Cookie Magazine recently did a list of their twenty five favourite family films. And while I agree with many of their choices (who can argue with The Wizard of Oz or Singin' in the Rain?), I do disagree with many of them (The Sound of Music has always seemed like a sure fire cure for insomnia to me, while The Goonies is just plain bad). I also have to say that the list Cookie made has far too many recent films in my opinion to be reliable--too many of them have yet to survive the test of time (although I have no doubt that everything from Pixar will). For those reasons, and with Thanksgiving right around the corner (at least for those of us in the States), I thought it would be a good idea to come up with my own Top Ten Best Family Films (only ten, because twenty five would occupy too much space in this blog).
Of course, I suppose what is and is not a family film is debatable. My personal definition of a family film is that it is any film that the whole family can enjoy. It is for that reason that none of the Star Wars movies made the list. As much as I love them, I don't regard them as family films. As often as the first film makes such lists, however, I am sure that there are those who would disagree with me. Another concern is that while this list is being compiled the week of Thanksgiving, I would not consider every film on this list to be Thanksgiving fare (if you're like me, you prefer to celebrate the Yuletide at the Yuletide and Thanksgiving at Thanksgiving).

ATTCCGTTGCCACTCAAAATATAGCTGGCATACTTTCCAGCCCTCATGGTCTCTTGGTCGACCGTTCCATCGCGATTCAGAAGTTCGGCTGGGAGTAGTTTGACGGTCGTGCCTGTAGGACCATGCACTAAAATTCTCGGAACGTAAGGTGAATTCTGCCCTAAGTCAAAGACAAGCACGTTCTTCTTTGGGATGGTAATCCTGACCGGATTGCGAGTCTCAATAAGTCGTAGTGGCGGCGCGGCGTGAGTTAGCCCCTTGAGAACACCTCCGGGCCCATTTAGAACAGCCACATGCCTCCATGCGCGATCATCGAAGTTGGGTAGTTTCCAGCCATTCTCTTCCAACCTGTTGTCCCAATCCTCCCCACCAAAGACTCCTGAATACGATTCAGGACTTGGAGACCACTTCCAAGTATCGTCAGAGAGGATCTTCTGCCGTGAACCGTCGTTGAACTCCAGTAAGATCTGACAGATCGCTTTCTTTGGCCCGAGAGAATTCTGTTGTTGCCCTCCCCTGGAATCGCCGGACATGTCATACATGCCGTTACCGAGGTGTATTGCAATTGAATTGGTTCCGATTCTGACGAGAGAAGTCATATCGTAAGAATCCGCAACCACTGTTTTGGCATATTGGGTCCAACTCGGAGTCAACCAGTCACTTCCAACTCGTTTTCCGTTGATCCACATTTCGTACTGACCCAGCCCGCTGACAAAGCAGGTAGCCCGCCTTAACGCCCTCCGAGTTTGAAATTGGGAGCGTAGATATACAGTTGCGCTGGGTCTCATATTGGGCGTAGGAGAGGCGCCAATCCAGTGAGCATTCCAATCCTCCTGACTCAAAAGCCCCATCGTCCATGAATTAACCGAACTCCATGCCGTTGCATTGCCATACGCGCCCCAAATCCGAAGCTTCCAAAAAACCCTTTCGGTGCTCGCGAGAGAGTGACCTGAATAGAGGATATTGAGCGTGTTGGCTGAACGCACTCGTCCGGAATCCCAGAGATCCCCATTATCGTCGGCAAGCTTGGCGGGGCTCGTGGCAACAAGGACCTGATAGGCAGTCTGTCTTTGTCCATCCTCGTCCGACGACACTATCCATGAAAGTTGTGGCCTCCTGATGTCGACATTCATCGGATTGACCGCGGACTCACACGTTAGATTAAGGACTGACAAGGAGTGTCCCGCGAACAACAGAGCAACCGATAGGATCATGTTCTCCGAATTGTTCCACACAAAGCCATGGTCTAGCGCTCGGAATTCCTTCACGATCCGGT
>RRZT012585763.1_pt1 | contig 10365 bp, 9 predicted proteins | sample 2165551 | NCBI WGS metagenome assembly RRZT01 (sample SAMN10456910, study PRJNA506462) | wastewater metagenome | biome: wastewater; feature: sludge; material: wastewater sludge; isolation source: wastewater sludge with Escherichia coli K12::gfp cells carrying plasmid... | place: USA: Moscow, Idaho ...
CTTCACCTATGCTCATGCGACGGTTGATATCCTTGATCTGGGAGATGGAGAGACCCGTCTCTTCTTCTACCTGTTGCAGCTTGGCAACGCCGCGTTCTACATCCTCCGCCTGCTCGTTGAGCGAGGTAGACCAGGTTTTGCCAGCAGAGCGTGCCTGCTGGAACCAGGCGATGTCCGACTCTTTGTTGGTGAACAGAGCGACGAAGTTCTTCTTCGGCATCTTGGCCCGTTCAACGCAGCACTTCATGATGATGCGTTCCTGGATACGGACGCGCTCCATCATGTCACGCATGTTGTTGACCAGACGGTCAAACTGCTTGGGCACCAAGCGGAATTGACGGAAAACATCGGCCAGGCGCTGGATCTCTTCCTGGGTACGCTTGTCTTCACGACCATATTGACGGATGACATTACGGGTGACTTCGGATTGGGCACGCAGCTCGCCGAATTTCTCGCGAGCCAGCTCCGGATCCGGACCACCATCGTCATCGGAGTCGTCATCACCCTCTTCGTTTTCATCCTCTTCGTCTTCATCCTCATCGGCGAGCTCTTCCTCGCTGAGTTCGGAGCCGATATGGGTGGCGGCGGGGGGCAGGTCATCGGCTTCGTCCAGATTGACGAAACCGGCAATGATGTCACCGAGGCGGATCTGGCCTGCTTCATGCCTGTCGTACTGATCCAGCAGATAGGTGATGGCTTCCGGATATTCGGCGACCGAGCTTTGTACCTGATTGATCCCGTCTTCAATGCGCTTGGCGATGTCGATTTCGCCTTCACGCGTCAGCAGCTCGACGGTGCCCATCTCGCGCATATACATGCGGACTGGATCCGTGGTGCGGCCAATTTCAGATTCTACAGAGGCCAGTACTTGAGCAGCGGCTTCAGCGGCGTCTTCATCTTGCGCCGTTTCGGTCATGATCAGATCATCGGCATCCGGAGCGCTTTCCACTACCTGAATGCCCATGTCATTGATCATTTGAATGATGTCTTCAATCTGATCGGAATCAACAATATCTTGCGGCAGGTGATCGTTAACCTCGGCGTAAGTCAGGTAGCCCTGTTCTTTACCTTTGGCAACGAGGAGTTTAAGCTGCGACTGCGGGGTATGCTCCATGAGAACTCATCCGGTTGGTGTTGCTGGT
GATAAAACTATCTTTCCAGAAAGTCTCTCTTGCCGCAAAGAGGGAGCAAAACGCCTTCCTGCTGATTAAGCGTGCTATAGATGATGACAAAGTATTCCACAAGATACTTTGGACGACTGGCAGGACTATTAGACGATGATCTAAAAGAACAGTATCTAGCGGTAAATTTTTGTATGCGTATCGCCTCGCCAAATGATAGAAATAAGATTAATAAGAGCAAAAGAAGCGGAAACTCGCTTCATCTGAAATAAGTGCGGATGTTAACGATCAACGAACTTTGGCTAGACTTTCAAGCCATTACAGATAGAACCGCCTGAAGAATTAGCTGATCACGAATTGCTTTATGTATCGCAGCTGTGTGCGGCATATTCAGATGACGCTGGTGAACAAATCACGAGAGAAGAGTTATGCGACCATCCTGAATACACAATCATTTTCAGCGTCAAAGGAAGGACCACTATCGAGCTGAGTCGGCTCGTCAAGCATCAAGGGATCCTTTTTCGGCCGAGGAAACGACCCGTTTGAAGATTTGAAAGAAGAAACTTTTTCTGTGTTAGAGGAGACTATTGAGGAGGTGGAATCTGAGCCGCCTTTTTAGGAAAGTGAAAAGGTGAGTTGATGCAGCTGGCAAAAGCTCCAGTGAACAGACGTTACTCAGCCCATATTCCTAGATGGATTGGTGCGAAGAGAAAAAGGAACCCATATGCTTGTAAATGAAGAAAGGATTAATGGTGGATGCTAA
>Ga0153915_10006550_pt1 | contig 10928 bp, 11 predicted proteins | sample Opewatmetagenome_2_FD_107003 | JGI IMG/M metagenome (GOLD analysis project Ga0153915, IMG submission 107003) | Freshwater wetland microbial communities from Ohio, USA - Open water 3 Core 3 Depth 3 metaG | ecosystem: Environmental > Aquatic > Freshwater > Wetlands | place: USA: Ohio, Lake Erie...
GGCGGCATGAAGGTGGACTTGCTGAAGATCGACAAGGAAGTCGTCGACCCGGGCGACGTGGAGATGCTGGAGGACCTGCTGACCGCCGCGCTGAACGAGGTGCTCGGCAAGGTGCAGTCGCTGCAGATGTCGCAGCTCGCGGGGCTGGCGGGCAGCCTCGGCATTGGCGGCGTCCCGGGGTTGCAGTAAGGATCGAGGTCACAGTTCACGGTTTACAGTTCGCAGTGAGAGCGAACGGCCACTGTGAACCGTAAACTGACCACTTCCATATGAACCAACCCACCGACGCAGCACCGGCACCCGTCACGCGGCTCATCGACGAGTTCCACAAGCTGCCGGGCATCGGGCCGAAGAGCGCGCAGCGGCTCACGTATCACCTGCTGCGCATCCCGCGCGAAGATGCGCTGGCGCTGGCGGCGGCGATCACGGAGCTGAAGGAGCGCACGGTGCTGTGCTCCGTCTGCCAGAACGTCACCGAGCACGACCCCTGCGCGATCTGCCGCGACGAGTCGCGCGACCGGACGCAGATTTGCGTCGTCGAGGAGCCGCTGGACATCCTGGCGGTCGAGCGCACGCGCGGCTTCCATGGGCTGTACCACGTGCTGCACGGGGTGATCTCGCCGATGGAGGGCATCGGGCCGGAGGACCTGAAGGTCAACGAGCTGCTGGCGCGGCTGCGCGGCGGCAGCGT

I must point out that I am doing this list in alphabetical order, rather than ranking them from number one to number ten (or vice versa). For me, choosing my favourite movies is something akin like trying to choose one's favourite child. I love all of them, so I can't really rank them. That having been said, if I absolutely had to rank them, It's a Wonderful Life and The Wizard of Oz would occupy the top spots.
So without further ado, here are my Top Ten Best Family Films....
Babe (1995): Although you'll often find it in the children's sections of video stores, Babe is actually a very sophisticated film. Through the tale of a young pig who learns to herd sheep, the movie explores such timeless subjects as the importance of being one's self (even if it means not conforming to other's expectations), the importance of family, the foolishness of bigotry, and the power of love. This is rather more than one gets from the average "children's" film. In fact, I daresay that not only will much of the film's humour be lost on younger children, but I doubt that they will catch many of the movie's finer nuances as well. It is definitely one of those "children's" movies that adults will enjoy more than the kids.